Fig. 3 CT and 99mTc‐HMPAO SPECT images of individual III‐1 from Pedigree B. In (B) and (C), regions of normal metabolism appear yellow and regions of reduced metabolism appear red‐purple. For (A) and (B), the subject’s right is on the reader’s left. Significant frontal atrophy on CT (A) corresponds to the significant frontal hypometabolism seen on SPECT imaging (B, C). Frontal atrophy and hypometabolism were more marked on the left compared with the right (A, B).


As exon 10 of the tau gene is normally alternatively spliced, we expected to see mRNA with and without exon 10 in normal transcripts, corresponding to PCR products of 270 bp and 177 bp, respectively. Expression of the +19 and +29 alleles caused a decrease in the splicing of tau exon 10 (Fig. 4A and B). This corresponded to a decrease in 4R tau isoforms. Expression of the S305S allele and +16 allele caused an increase in the splicing of tau exon 10 (Fig. 4A and B) as previously reported (Stanford et al., 2000). This corresponded to an increase in the 4R tau isoforms. Decreased splicing of tau exon 10 by the +19 and +29 point mutations and increased splicing by the S305S and +16 mutations was observed in both COS‐7 and 293 cells (Fig. 4A and B).

Fig. 4 Exon‐trapping analysis of mutations in the 5′ splice donor site of exon 10 of the tau gene. (A, B) Ethidium bromide‐stained agarose gel of RT–PCR products from splicing assays in COS‐7 (A) and 293 (B) cells. The splicing of exon 10 yields a 270 bp band, while its absence results in a 177 bp band. The normal tau exon 10 (wild type, WT) shows the presence of both exon 10‐positive (E10+) and exon 10‐negative (E10–) mRNA. The +16 and S305S mutations result in a marked increase in E10+ products. The +19 and +29 mutations result in a marked decrease in E10+ products. (C, D) Quantification of exon‐trapping products for COS‐7 (C) and 293 (D) cells. The y axis is the relative amount of exon 10 splicing as a percentage of the ratio of E10+/E10 total. Levels of significance: *P < 0.05, ** P < 0.005 and ***P < 0.0005. (E) Stem loop structure in the 5′ splice donor site of exon 10 and artificial mutants at the +19 nucleotide. (F) Ethidium bromide‐stained agarose gel of RT–PCR products from splicing assays of artificial mutants at the +19 nucleotide from COS‐7 cells. The normal tau exon 10 (WT) shows the presence of both exon 10‐positive (E10+) and exon 10‐negative (E10–) mRNA. The +16 mutation results in a marked increase in E10+ products. The +19G and +19G/G304R artificial mutants result in a decrease in E10+ products. (G) Quantification of exon‐trapping products for the artificial mutants. The y axis is the relative amount of exon 10 splicing as a ratio of E10+:E10–. Level of significance: *P < 0.05.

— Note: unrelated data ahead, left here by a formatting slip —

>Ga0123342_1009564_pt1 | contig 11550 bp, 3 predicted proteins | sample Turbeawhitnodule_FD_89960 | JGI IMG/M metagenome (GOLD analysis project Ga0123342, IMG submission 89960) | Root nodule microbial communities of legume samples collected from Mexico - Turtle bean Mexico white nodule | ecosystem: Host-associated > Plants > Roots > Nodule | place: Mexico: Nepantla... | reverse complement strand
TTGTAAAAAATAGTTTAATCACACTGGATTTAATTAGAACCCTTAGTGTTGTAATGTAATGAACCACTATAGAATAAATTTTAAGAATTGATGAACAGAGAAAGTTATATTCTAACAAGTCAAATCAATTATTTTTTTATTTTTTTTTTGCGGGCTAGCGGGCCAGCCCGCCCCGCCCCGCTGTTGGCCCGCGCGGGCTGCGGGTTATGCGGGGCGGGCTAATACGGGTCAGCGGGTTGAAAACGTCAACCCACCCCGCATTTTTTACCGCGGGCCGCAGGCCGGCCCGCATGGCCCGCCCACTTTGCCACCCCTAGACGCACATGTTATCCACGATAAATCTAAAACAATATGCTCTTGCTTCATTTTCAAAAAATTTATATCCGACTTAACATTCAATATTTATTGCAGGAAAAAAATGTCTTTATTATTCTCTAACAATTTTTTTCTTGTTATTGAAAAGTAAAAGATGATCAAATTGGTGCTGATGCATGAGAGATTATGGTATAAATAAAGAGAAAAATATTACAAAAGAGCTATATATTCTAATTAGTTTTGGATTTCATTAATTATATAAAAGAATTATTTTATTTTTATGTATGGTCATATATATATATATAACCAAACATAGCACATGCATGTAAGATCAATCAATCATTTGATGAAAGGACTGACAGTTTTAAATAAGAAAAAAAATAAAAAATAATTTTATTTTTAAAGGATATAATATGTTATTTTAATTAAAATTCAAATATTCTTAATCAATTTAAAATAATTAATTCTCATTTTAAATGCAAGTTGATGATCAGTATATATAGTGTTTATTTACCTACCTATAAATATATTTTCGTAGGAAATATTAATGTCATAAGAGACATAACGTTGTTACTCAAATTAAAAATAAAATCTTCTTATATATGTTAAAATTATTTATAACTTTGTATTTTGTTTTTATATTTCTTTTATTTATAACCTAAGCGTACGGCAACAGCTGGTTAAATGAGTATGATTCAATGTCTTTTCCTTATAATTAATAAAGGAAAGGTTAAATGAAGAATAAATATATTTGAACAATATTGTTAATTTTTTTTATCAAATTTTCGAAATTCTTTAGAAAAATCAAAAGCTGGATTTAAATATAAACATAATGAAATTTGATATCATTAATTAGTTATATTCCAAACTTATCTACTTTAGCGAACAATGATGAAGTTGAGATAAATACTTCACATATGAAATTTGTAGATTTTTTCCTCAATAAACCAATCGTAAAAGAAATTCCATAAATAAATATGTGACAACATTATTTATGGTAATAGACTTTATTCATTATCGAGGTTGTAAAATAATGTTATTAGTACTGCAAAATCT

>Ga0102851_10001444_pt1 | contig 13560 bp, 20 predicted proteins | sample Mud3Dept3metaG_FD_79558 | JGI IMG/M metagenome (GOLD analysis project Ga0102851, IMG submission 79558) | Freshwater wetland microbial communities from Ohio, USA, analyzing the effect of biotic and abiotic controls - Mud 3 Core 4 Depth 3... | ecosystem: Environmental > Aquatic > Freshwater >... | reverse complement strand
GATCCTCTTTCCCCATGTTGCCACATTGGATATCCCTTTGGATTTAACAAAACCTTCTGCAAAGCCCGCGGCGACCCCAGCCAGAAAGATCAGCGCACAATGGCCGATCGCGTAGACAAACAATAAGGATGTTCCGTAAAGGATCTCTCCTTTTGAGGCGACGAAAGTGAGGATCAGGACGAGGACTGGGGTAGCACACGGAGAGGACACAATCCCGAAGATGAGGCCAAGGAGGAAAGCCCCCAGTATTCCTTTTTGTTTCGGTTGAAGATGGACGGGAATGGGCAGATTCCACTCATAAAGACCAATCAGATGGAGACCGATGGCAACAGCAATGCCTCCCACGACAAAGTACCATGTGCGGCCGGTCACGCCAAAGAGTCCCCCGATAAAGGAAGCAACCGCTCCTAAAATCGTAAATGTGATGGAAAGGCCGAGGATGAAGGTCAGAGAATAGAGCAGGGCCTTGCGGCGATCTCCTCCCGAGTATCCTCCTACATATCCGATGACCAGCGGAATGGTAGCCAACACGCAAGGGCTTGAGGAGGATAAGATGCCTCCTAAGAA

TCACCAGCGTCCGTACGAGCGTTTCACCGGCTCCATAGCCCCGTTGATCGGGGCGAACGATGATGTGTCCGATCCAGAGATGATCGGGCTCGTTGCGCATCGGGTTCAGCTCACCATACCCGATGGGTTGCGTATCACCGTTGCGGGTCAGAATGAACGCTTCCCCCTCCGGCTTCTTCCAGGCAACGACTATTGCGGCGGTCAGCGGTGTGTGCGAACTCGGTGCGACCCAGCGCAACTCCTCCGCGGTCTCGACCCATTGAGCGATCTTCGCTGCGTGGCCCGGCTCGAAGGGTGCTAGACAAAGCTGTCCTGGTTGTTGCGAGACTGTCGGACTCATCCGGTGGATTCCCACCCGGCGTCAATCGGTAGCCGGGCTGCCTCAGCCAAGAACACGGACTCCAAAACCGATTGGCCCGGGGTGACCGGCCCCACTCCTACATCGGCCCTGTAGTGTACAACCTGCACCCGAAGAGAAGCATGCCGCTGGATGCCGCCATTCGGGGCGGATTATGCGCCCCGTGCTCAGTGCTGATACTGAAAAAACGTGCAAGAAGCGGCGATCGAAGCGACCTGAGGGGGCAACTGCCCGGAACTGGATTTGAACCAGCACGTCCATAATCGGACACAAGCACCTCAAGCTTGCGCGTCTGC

In both 293 and COS‐7 cells, the +19 mutation resulted in a significant 15–18 fold decrease in the ratio of splicing of exon 10 (Fig. 4C and D, P < 0.005, 2‐tailed t‐test, n = 5 per group). Similarly, the +29 mutation resulted in a lesser, but still significant, 2–3 fold decrease in exon 10 splicing in both cell lines (Fig. 4C and D, P < 0.05, 2‐tailed t‐test, n = 5 per group). These results contrast with our positive mutation controls (Fig. 4C and D), +16 and S305S, which resulted in over a 2.5 fold increase in the ratio of splicing in both cell lines (P < 0.0005, 2‐tailed t‐test, n = 5 per group).

Mechanism of alternative splicing by the +19 mutation

The +19 point mutation in the 5′ splice donor site of exon 10 of the tau gene causes a decrease in exon 10 splicing. The +19 point mutation is a C→G nucleotide change at the base of the stem‐loop structure in the 5′ splice donor site of exon 10 (Fig. 2). The +19 normal nucleotide was mutated to an adenine (+19A) and a thymine (+19T) to destabilize the stem loop (Fig. 4E). A double mutant (+19G/G304R) was also created to restore the Watson–Crick base pairing and to stabilize the stem loop structure by mutating codon 304 in exon 10 from GGC to CGC. If the stem loop structure was the crucial mechanism in determining the efficiency of exon 10 splicing, the double mutation should re‐stabilize the stem loop structure and restore wild type splicing.

The naturally occurring +19G mutation caused a significant reduction in exon 10 splicing (P = 0.02, 1‐tailed t‐test). The +19G/G304R double mutant caused a 1.8‐fold decrease in exon 10 splicing (Fig. 4F and G). This contrasts with the single G304R mutant that resulted in a 1.5‐fold increase in exon 10 splicing (Fig. 4F and G). Expression of the +19A and +19T mutants resulted in a small non‐significant increase in exon 10 splicing compared with the normal exon 10 +19C allele (Fig. 4F and G).

Tau protein analysis and histopathology